Mary Myatt

As an Academy we have always considered the latest educational research. We  visit other schools and invite specialists in to support our journey. The simple aim is to continually improve our educational offer to the benefit of all the children and our community.

At the beginning of November we invited Mary Myatt, a leading educationalist nationally and internationally, to come and review our academy’s curriculum and pedagogy. She spent three days talking to our leadership team, subjects leaders and watching lessons.

Mary Myatt has been working in education for 3 decades. She has worked in primary schools, secondary schools and been an Ofsted inspector for 7 years. She now travels all over the country and sometimes ventures to Europe advising schools and Trusts on curriculum, leadership, assessment and pupil voice. Mary has also advised on, and led training on the new Ofsted Framework with inspectors. 

Here are a few quotes from her visit:

 

“The approach is truly inclusive”

 

“You would never know there is over 900 children here, it has a real family feel.”

 

“The children are very lucky to be here, so are the parents and the staff. It is moving.”

 

“The curriculum development in the foundation subjects is lightyears ahead of other schools.” 

Mary also commented on the children’s excellent behaviour, attitudes to learning  and manners. She was very impressed with the high quality teaching that she saw both from teachers and support staff. She also said she would be happy for her children to attend Fulbridge.

We are very pleased with the feedback and are acting upon a small number of changes to make our provision for the children’s education at Fulbridge Academy the best it can be. 

Please read Mary Myatt’s summary of the three days on the reverse of this letter.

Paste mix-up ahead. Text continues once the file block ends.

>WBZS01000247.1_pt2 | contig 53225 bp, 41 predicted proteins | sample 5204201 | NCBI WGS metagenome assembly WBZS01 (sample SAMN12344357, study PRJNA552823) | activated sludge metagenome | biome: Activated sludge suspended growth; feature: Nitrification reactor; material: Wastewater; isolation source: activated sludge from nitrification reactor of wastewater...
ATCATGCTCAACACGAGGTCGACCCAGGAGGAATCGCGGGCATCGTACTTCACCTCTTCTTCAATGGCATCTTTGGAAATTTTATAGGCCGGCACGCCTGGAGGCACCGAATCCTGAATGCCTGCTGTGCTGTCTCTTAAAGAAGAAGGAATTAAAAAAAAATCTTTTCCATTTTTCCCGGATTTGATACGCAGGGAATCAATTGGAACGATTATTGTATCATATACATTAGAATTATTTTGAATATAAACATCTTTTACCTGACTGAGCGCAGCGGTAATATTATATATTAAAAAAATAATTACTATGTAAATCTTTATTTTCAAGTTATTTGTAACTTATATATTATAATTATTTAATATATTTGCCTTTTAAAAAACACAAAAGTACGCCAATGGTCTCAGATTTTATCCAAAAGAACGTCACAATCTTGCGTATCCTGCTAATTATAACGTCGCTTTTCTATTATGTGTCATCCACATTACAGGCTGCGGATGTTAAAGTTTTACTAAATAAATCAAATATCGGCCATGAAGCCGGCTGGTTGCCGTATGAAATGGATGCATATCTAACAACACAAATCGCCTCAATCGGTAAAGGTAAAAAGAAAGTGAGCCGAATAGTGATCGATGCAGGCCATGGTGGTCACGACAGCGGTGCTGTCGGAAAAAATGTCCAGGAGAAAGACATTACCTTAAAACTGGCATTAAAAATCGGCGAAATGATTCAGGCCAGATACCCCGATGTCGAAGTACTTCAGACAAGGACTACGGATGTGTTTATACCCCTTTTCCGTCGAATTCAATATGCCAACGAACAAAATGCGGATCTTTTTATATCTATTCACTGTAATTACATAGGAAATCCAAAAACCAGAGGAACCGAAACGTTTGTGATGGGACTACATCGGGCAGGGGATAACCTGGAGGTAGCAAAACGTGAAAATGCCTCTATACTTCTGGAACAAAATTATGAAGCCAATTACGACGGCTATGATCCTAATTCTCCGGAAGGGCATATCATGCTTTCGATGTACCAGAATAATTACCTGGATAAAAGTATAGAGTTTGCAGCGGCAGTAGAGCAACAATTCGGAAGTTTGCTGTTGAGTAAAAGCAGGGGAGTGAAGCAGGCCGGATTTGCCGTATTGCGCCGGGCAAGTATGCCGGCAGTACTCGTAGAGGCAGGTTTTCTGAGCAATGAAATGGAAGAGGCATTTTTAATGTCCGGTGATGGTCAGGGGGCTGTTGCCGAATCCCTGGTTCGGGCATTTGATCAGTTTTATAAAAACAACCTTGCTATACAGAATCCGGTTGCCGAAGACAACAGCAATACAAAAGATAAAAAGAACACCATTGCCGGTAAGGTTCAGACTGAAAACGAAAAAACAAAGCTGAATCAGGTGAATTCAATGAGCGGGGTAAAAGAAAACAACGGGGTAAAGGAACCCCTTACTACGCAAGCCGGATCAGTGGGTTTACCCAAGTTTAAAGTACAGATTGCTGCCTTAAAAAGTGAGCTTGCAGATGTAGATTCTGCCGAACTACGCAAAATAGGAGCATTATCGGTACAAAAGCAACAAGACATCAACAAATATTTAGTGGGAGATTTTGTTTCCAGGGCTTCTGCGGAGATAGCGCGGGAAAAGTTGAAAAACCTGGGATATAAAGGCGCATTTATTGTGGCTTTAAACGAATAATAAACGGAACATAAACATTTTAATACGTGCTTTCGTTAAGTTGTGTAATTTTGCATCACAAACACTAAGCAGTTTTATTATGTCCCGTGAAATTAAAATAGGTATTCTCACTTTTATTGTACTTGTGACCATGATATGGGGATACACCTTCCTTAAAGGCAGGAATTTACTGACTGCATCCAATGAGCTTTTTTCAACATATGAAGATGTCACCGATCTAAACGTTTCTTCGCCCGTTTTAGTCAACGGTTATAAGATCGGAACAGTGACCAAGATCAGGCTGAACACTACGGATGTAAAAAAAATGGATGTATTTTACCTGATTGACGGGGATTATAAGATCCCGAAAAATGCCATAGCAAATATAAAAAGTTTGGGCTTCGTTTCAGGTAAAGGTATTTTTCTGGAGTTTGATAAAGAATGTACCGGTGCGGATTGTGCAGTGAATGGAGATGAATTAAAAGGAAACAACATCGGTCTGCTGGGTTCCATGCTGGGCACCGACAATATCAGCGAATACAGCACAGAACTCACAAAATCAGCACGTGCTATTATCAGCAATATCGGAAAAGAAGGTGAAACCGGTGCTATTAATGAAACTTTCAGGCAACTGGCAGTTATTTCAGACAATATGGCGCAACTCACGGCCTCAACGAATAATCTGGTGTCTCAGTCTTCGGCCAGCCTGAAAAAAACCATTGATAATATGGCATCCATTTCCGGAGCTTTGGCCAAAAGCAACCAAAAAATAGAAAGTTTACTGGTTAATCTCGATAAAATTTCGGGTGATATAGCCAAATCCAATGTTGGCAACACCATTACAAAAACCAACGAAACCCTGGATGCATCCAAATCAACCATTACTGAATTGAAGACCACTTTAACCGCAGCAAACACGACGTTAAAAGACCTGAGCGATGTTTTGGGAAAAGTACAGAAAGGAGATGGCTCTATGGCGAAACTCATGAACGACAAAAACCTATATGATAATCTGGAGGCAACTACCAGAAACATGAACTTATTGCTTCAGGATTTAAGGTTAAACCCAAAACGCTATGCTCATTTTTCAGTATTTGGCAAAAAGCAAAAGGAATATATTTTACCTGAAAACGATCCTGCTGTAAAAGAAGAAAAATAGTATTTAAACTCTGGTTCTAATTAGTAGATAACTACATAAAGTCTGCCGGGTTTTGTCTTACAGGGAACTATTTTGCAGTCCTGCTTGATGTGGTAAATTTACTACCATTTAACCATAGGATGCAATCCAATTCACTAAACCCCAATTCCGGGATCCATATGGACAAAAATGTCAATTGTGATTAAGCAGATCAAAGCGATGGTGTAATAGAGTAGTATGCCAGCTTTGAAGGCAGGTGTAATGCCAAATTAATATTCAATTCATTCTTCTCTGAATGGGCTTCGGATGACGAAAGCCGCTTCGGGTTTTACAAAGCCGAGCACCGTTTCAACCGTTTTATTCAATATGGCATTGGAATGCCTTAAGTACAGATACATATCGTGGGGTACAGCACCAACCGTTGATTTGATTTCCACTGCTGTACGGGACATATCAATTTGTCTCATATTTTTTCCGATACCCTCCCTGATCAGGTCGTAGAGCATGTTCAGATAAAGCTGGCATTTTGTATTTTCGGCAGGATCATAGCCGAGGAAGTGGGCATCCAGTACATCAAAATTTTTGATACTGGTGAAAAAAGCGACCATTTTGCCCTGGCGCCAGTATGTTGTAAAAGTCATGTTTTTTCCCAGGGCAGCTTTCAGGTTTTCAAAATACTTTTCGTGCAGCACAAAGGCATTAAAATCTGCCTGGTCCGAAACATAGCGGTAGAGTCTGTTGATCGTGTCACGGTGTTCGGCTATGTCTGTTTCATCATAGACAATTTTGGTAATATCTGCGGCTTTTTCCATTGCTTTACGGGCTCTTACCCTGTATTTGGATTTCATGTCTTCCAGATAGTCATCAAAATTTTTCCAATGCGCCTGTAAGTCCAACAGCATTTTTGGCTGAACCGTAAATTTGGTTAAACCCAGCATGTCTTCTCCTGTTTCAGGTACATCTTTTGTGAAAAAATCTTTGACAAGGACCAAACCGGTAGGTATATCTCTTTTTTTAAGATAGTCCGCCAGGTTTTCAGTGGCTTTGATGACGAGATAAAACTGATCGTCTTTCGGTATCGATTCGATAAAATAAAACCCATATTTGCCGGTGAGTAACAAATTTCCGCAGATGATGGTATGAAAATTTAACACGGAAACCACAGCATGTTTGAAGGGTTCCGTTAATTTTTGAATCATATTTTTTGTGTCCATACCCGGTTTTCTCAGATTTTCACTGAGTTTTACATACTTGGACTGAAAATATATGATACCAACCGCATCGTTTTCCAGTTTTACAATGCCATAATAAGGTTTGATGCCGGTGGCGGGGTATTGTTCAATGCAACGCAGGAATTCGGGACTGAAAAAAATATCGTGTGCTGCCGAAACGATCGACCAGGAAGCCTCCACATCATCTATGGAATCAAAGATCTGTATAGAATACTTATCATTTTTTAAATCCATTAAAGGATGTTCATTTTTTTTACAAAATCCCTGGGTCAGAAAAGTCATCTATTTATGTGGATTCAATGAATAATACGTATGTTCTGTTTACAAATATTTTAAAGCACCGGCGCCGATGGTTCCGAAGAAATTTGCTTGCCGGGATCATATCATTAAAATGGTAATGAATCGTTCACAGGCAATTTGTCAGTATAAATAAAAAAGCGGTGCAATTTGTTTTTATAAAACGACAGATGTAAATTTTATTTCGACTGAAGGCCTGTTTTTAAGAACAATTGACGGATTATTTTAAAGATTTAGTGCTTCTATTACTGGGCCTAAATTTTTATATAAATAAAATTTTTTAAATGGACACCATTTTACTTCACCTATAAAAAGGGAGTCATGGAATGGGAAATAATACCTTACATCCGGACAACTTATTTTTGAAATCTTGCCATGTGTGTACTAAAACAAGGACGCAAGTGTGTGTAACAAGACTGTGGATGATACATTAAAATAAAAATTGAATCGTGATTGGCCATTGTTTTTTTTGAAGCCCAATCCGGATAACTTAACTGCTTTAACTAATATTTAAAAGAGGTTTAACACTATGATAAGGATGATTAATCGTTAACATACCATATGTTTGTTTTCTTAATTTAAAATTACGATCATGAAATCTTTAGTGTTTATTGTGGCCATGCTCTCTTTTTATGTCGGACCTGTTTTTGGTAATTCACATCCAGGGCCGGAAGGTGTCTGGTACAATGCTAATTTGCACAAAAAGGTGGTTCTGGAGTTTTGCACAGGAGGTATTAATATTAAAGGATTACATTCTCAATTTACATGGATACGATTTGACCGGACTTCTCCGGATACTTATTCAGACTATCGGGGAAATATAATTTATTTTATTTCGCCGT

Fulbridge Academy Curriculum Review 5th - 7th November 2019

Written by Mary Myatt 

The curriculum at Fulbridge has been thought through from first principles. Leaders have asked themselves what their pupils need and have considered carefully how might the curriculum address those gaps. What they have put in place means that pupils at Fulbridge receive a breadth and depth of provision rarely seen in the sector. The moral purpose of a schools’ curriculum developing the whole child is exemplified in this school.

Every domain and every curriculum area within the domains is given the same careful thought. There is no sense of some areas being more important for pupils than others, or that some have higher status. This means for example, that the arts, including performing arts, sport and PE are given appropriate curriculum time, are very well resourced in terms of highly qualified staff, stunning resources and specialist rooms.

The physical spaces have been very carefully designed. A dedicated art room, science lab, drama studio, PE and sports areas have been carefully thought through, making intelligent use of available space and giving pupils a sense of uniqueness of individual subjects. The corridors are works of art.

The second strand of the school’s curriculum work is its planning and pedagogy. In order to ensure consistency across four classes in a year group, planning is done centrally for maths and science. This is still being developed in the LOL and some other curriculum domains. In a number of the domains there is a real sense of teachers being experts in their subject specialisms eg performing arts, PE, maths, digital media. The teaching of phonics from reception is deliberate, focused and pupils are benefitting from this. The learning support staff work to very high standards and support pupils appropriately.

While the planning has been carefully thought through, there is some variation in some phases in terms of implementation in the classroom. The retrieval practice and fluency elements are important strands, however in some classrooms these are taken very quickly, and sometimes there is insufficient time given for pupils to talk about what they have learnt or to check for understanding. This aspect of the implementation of the curriculum might need revisiting – going back to the reasons why the retrieval elements for example are in the lesson plans: they are a chance for pupils to pull up prior knowledge and for teachers to check whether they have this knowledge or not.

Overall, leaders have a clear and ambitious vision for providing high-quality education to all pupils. This is realised through strong, shared values, policies and practice.